The Kawaskimhon National Aboriginal Moot is unique among moot court competitions in the world, in that it is conducted in accordance with Aboriginal customs of peaceful negotiation and consensus-building rather than adversarial competition. Established in 1995, the moot attracts teams from law schools across Canada. Each team represents a different party in a complex negotiation concerning Aboriginal law, and works toward consensus with the help of Aboriginal facilitators and an elder. The format of Kawaskimhon, which is a Cree word meaning “to speak with knowledge,” encourages students to bring their unique personal perspectives to bear on a collective problem affecting Aboriginal peoples and to work toward a mutual consensus.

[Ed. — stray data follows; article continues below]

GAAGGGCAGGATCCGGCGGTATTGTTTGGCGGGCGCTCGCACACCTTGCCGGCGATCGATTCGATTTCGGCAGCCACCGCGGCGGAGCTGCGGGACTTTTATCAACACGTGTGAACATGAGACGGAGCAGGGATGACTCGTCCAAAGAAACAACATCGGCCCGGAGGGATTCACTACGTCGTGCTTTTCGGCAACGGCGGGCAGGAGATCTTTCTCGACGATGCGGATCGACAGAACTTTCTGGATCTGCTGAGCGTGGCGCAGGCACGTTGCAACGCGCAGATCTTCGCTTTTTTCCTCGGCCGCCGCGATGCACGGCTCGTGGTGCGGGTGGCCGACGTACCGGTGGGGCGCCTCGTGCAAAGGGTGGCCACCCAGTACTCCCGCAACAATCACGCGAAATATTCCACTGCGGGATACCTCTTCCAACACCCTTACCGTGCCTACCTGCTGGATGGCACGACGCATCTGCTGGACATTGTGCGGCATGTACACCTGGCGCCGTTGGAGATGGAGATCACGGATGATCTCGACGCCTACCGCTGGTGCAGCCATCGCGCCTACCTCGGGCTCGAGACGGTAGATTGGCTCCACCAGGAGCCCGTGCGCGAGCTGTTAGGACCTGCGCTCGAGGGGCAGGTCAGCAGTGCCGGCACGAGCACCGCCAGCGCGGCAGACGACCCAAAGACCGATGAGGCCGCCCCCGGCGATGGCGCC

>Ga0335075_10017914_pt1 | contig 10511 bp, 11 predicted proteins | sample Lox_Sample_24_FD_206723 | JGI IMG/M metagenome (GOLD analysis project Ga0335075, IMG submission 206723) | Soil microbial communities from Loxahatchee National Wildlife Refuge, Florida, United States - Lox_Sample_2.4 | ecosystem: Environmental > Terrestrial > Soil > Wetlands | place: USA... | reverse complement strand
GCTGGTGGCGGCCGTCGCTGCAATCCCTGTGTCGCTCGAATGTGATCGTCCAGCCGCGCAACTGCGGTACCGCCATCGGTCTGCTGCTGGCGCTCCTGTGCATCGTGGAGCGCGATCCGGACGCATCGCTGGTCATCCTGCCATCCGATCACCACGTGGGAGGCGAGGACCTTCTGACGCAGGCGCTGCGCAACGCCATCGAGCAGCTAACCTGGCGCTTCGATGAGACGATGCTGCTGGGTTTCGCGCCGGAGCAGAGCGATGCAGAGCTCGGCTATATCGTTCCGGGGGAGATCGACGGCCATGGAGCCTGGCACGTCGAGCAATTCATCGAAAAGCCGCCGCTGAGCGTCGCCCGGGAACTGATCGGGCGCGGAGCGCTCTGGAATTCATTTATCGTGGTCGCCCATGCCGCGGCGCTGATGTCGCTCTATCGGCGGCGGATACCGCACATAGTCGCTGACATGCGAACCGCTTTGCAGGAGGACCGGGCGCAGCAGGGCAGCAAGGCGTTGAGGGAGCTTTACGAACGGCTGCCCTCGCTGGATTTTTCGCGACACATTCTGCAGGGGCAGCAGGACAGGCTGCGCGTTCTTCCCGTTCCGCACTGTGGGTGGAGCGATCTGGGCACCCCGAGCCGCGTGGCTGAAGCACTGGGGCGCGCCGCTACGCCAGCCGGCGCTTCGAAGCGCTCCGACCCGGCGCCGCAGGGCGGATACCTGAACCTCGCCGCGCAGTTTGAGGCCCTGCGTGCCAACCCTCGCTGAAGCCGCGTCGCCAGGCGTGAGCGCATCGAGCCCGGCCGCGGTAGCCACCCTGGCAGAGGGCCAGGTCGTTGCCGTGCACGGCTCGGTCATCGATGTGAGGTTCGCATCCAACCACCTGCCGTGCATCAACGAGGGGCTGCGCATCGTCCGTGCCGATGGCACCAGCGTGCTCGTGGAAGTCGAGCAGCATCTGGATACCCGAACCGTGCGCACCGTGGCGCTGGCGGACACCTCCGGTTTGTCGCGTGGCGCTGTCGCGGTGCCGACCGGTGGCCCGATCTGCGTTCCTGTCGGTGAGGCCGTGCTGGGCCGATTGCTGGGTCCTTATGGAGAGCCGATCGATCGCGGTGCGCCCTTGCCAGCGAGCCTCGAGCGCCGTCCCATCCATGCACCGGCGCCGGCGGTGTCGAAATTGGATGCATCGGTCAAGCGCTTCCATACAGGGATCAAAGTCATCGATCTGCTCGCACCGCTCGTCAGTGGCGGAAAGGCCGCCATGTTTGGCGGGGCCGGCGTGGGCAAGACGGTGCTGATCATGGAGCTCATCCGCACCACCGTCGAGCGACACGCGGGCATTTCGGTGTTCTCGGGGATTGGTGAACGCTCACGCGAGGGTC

The Native Law Students Association of the University of Toronto held the first Kawaskimhon Moot in 1994. Since then, the moot has grown rapidly, attracting participation from more and more law schools each year. Presently, around 15 law schools from Canada participate each year.
There are no competitive awards, but the moot is invaluable in giving Aboriginal students and students interested in Aboriginal law an opportunity to forge bonds with each other and deepen their understanding of Aboriginal legal issues.
The moot takes place over two days. It is hosted by a different law school each year. Teams may represent a variety of parties including (depending on the nature of the problem) specific First Nations, Band Councils, “traditional” chiefs’ organizations, the Assembly of First Nations, federal government agencies, provincial government agencies, labour unions, human rights groups, and non-Aboriginal business or community groups.